Although the vast majority of hospitals and medical practices have now implemented some type of CDS (HealthIT.gov reported a 72.8% adoption rate of CDS in 2013), high override rates, alert fatigue and general user dissatisfaction with CDS are widespread. A recent survey of chief medical information officers (CMIOs) found that 93% of CMIOs had experienced CDS malfunctions and 62% were not confident that their current monitoring methods and tools could detect or prevent CDS malfunctions.
The faculty of this activity report their findings from recent qualitative and quantitative research studies to help those responsible for designing, developing, implementing, and monitoring CDS learn what works well and how to avoid common CDS malfunctions.
Note: This content is based on the closing session of the AMIA 2018 Clinical Informatics Conference held May 8 – 10, 2018, held in Scottsdale, AZ.
Target Audience: Informaticians, nurses, physicians and other professionals involved in the process of designing, developing, testing, implementing and monitoring clinical decision support systems
- Joan Ash, PhD - Department of Medical Informatics and Clinical Epidemiology, Oregon Health & Science University, Portland, OR
- William Galanter, MS, MD, PhD - Department of Medicine; College of Medicine, Department of Pharmacy Practice, Outcomes and Policy; College of Pharmacy, University of Illinois at Chicago, Chicago, IL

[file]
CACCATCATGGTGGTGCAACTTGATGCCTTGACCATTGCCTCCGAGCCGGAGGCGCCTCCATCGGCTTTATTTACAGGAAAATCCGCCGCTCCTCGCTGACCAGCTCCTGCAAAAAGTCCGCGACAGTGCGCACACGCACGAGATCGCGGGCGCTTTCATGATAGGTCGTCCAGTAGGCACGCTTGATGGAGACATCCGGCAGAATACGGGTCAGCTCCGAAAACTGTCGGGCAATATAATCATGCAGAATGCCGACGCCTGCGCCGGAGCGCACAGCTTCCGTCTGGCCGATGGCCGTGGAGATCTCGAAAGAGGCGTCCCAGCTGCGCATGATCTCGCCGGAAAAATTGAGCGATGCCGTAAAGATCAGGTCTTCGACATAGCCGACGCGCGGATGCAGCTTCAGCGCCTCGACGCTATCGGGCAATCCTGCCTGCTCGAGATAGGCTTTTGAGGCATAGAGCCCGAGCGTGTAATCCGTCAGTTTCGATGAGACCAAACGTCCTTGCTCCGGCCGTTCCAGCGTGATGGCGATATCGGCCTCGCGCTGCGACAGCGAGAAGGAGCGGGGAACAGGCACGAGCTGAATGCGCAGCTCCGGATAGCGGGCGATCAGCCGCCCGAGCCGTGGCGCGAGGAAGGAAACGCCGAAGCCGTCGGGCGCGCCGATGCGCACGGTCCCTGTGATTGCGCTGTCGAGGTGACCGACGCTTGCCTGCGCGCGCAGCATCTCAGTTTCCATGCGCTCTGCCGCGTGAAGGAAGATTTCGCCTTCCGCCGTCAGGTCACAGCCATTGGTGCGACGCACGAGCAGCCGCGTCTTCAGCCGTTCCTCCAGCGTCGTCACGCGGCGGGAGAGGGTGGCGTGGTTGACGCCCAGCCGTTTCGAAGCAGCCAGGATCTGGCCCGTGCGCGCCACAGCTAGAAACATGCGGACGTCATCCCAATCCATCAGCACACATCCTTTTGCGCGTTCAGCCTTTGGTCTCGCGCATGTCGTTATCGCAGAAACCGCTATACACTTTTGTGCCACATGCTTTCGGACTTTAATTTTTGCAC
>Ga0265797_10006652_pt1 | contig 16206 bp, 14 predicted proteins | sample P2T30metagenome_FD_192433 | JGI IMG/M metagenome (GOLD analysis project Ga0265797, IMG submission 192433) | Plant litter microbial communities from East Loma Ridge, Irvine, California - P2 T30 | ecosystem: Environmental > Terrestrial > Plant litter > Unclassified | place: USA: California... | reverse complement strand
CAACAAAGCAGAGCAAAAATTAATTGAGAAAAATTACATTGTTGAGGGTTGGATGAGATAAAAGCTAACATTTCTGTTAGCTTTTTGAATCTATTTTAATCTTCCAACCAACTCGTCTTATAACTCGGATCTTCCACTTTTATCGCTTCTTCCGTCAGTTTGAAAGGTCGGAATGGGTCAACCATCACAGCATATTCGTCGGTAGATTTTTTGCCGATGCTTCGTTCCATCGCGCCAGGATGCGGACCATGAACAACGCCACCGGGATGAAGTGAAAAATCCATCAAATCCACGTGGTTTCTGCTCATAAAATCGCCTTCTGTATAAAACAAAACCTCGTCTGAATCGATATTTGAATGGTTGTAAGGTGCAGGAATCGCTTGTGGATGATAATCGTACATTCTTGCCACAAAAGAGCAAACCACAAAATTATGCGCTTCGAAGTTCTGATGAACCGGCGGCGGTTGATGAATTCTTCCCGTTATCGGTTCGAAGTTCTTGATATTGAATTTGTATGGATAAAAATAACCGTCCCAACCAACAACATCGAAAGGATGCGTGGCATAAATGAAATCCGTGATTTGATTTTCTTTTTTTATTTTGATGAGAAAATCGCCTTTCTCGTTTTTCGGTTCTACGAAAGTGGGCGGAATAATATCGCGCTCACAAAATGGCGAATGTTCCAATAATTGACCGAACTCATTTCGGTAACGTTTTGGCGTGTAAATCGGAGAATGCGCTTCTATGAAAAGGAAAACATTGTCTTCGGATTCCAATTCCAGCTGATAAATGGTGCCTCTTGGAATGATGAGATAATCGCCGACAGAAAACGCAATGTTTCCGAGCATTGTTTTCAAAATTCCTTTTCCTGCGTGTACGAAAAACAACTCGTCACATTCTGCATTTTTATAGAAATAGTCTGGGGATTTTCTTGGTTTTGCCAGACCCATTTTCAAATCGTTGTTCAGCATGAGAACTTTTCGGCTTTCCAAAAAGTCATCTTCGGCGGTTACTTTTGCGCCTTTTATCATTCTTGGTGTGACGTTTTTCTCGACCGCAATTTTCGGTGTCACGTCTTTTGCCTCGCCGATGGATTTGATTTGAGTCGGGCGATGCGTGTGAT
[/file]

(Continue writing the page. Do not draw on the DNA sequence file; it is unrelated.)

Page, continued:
- Sarah Collins Rossetti, RN, PhD - Department of Biomedical Informatics, Columbia University, New York, NY
- Adam Wright, PhD - Brigham & Women’s Hospital, Harvard Medical School, Partners Healthcare System, Boston, MA
After participating in this activity learners should be better able to:
- Organize their CDS activities using standard personnel roles and activities that are required to be performed to ensure safe and effective CDS
- Utilize standardized CDS flow diagrams and data-based validation of CDS implementations to facilitate the process of CDS design and testing
- Involve and coordinate multidisciplinary teams involved in the process of designing, building, testing and implementing CDS
- Employ a set of CDS design and development best practices
The American Medical Informatics Association is accredited by the Accreditation Council for Continuing Medical Education (ACCME) to provide continuing medical education for physicians.
Credit Designation Statement
The American Medical Informatics Association designates this enduring material for a maximum of 1.5 AMA PRA Category 1 Credit(s)™. Physicians should claim only the credit commensurate with the extent of their participation in the activity.
ABPM Maintenance of Certification (MOC) Credit
The American Board of Preventive Medicine (ABPM) has approved this activity for a maximum of 1.5 LLSA credits towards ABPM MOC Part II requirements.
The American Board of Pathology (ABPath) has approved AMIA as a provider for Self-Assessment Modules (SAMs). AMIA is committed to assist ABPath diplomates with SAMs that contribute to a diplomate’s MOC activities.
Continuing Education for Nurses
The Maryland Nurses Association is an accredited approver of continuing nursing education by the American Nurses Credentialing Center’s Commission on Accreditation.
Activity Approval Code: LA18-02-0904-0821
Approved Contact Hours: 1.5
Nurse Planner (ANCC-criteria compliance): Juliana J. Brixey, PhD, MPH, MSN, RN
Nurse Planner (Content): Sarah Collins Rossetti, RN, PhD
AMIA does not offer refunds for online products. We are always happy to discuss any issues you may be having with our online courses.